I don't believe I would leave teaching at first, but the only advice I could think of to tell my replacement is that you truly have to have patience with the kids we have here at the alternative school. I have no regrets of the time I taught here and enjoyed every minute of it, because of the lives of students I have seen changed over the years of my tenure.

Monday, April 12, 2010


Advice: buy lottery tickets
Why?: It worked for me

Ok, that was just me being silly. I will ponder this question and offer a more thoughtful answer in a day or two.

Sunday, April 11, 2010

Assumption #2

This was a hard question for me last week. But now that I have to write on it again, I have had more time to think about it. I would say my assumptions have been that I believe that a student can do more than they are truly capable of. I have students that show up to my class and talk as if they are ready to make outstanding videos. I have learned that these students truly do not have a clue of what it takes to make professional videos. They are a youtube generation that think because something is funny or scary or disgusting, it has entertainment value. I will admit, youtube clips can be fun to watch, but very few people have ever made a living unless they do it right. So, I start the semester all excited about the student, but quickly get deflated when I realize they will not take the time to do videos properly. I try to teach storyboards and all they do is whine that it is a waste of time and that they will bring back a great product if I will just let them go film. They don't want to take the time to edit the video and sound properly. I hear things like, "Nobody would ever notice it but you Mr. Maynard." I know I am a perfectionist, but as in any other career, the quality of work is in the details.

Is it Right to Judge Others?

I can say that I too am guilty of judging others based upon the way that they look or by the way that they carry themselves. This is a wrong approach. I have had to turn the tables. I don't want people to judge me. I am highly capable and intelligent. There are times that I have not so good days or days when problems are plaguing me. I don't want others to judge me because of the way that I may present myself or they way that I may come across to them. As I tell people, "you just have to get to know me". I am really nice and I will do anything for you.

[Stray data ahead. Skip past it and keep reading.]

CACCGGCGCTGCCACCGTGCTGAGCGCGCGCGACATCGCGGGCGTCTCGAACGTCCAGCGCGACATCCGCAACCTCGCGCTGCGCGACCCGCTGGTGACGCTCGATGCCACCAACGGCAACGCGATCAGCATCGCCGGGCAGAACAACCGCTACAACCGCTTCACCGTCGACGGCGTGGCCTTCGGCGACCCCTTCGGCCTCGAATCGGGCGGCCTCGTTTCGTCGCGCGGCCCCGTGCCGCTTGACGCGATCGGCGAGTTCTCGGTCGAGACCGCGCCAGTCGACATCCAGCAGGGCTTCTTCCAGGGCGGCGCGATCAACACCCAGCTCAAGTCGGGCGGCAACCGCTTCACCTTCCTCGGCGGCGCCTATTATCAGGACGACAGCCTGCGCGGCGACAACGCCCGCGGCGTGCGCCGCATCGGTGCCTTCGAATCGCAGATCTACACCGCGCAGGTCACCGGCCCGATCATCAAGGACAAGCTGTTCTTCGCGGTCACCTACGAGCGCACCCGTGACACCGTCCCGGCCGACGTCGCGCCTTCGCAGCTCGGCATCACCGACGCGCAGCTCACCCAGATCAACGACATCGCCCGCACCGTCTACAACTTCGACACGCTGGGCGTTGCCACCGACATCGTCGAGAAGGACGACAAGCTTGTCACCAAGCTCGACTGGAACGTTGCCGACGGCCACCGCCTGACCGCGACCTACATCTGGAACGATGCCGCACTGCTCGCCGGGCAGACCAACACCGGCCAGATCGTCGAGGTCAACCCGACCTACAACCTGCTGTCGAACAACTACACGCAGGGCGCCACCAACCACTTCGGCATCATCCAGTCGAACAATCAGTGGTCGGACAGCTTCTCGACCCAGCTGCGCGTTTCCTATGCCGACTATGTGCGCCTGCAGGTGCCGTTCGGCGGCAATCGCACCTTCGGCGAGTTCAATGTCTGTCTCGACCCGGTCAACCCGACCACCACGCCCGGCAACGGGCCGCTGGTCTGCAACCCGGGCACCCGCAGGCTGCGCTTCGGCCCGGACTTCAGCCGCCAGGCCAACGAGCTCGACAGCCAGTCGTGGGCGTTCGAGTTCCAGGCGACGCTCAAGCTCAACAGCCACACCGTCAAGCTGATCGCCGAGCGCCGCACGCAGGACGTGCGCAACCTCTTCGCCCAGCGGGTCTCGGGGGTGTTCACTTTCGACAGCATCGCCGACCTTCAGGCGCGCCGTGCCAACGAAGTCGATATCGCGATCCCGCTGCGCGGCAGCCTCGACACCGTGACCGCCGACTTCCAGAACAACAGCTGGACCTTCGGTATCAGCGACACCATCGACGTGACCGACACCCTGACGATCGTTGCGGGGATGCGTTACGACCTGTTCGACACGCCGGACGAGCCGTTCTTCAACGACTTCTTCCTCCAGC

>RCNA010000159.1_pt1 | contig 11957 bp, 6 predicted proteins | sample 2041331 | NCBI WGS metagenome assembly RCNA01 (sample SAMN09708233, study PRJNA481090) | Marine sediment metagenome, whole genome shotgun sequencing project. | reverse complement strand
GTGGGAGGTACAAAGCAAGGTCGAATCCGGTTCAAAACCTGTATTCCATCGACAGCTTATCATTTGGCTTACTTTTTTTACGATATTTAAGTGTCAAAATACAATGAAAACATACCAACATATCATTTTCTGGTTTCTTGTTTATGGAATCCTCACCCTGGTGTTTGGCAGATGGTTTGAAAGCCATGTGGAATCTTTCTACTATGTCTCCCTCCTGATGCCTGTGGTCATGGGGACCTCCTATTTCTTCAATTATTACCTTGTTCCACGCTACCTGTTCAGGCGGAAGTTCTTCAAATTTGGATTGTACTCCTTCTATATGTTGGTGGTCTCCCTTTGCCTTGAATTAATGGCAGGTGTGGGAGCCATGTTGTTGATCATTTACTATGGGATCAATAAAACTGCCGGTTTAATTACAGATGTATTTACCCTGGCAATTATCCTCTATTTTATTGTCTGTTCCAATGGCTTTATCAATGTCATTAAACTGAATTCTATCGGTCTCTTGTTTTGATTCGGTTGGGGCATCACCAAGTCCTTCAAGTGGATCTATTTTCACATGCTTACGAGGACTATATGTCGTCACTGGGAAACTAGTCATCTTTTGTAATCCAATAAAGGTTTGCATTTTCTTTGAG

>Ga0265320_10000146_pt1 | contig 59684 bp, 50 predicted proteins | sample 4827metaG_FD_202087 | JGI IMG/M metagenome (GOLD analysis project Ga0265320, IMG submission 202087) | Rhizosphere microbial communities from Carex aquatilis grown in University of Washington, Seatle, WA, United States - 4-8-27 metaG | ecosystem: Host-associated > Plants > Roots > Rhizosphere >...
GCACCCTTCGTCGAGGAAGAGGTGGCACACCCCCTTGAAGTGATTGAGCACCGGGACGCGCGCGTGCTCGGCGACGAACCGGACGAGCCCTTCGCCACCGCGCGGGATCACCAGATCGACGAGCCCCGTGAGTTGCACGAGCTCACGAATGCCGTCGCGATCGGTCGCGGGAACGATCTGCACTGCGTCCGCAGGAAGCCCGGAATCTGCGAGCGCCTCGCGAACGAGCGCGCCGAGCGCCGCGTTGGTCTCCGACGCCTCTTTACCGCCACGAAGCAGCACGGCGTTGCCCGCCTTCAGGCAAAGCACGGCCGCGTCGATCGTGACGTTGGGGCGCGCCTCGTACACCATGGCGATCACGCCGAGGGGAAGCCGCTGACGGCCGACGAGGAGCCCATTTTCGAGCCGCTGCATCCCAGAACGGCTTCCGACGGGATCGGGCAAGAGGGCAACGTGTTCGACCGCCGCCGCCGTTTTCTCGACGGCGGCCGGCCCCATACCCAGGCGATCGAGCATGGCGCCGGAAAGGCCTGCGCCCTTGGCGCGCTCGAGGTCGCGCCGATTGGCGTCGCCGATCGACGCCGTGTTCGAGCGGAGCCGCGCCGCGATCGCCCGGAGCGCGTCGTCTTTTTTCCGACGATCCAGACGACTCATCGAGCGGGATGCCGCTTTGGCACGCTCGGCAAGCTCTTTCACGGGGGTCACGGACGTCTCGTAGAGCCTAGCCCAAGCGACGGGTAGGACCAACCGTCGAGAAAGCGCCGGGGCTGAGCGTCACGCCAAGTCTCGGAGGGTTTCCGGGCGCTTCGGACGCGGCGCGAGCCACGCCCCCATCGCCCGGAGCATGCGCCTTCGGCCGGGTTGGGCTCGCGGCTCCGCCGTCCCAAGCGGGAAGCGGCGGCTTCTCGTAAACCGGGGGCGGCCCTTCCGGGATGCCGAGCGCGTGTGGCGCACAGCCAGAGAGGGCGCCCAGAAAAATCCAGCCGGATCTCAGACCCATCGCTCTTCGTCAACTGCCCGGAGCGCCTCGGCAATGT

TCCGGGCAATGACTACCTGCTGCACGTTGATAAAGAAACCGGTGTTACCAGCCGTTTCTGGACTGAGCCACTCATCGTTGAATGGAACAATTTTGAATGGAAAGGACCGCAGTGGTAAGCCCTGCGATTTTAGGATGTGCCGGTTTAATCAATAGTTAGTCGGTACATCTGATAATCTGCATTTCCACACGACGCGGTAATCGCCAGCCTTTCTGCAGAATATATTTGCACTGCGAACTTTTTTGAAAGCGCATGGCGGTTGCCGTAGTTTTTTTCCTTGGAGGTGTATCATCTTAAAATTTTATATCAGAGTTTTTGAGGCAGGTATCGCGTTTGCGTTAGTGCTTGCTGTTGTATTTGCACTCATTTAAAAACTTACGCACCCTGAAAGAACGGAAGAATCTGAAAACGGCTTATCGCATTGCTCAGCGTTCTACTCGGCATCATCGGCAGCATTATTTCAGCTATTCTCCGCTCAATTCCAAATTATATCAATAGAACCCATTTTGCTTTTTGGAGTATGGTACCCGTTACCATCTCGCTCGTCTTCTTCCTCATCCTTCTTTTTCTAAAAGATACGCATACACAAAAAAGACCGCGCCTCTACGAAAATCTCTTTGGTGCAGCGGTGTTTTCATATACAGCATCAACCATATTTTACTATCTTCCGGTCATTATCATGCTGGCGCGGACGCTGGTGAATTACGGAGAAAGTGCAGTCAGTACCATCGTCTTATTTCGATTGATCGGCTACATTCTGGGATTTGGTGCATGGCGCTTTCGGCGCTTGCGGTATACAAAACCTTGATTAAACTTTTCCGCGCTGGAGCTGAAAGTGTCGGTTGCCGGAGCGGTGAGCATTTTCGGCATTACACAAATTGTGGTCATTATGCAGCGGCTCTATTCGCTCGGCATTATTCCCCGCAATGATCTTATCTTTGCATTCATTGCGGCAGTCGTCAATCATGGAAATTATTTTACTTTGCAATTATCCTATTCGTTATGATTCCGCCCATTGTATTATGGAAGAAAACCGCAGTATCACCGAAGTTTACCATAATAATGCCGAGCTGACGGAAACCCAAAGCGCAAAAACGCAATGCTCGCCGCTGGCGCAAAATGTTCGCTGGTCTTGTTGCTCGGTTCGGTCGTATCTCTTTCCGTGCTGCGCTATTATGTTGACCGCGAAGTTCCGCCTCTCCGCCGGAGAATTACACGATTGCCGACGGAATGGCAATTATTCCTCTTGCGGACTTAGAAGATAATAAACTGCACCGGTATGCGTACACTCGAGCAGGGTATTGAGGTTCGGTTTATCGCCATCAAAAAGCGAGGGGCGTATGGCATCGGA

Now for my students, I have not been in education long enough to see any success stories beyond college. I am sure that there will be many. I look forward to them. There are many that I judged regarding their future success. I have had to realize that everyone is capable of succeeding, especially with guidance, understanding, and encouragement.

Your children will amaze you !

Yes I too have make assumptions about the children in my class especially the ones that have been classified as special needs , these students were labeled with limited ability .... Well my students that are with special needs have proven by far to be the best of my students with there practical work , they far surpass the traditional leaner's in my class. They love to perform ,demonstrate and complete practical work in the class. I have entered them into classroom and district wide completions and or course my special needs students always come out on top . Never assume the students of today .

Sunday, April 4, 2010

Brilliance just beneath

I have a student this year whom is undeniably brilliant. He took my Foundation class to fill up his schedule. He is a senior, so he will not be taking the higher level automotive course. I did not recognize his talent at first. You see, I thought he was dumb. He has, like many of us southerners, a slow speech pattern. His seems much slower than most. More noticeable, though, was the look on his face. It reminded me of a line in an Eagle's song, "She just looked at me, uncomprehendingly, like a cow at a passing train". He has that look, almost always. As I have gotten to know him I realize I couldn't have been more wrong. He can actually process many complex tasks simultaneously. He can work out Hawking level math equations while reading an article about alternative fuels while writing(in his head) the next chapter to a book. He is writing a book about some science fiction topic. I am so glad I was blessed with the opportunity to meet and get to know this young man. I will think of him every time I meet a kid who seems to have a 10 watt bulb in a 100 watt socket.

Never judge a book by it's cover.

This question was a struggle for me. I sat and pondered this thought with my husband because I try not to make assumptions on the abilities of others. I tend to use an assessment method that draws from objective information that I have gathered historically. Then I was reminded of a comment that I made regarding a high school classmate. I was shocked to learn that one of my high school classmates was a successful Computer Engineer for Microsoft Corporation in the state of California. I shared with my husband that I never realized that he was academically capable of achieving that type of success. I remember the shock that I felt when I realized that he was accepted into a respected college and then to learn of his graduation some years later.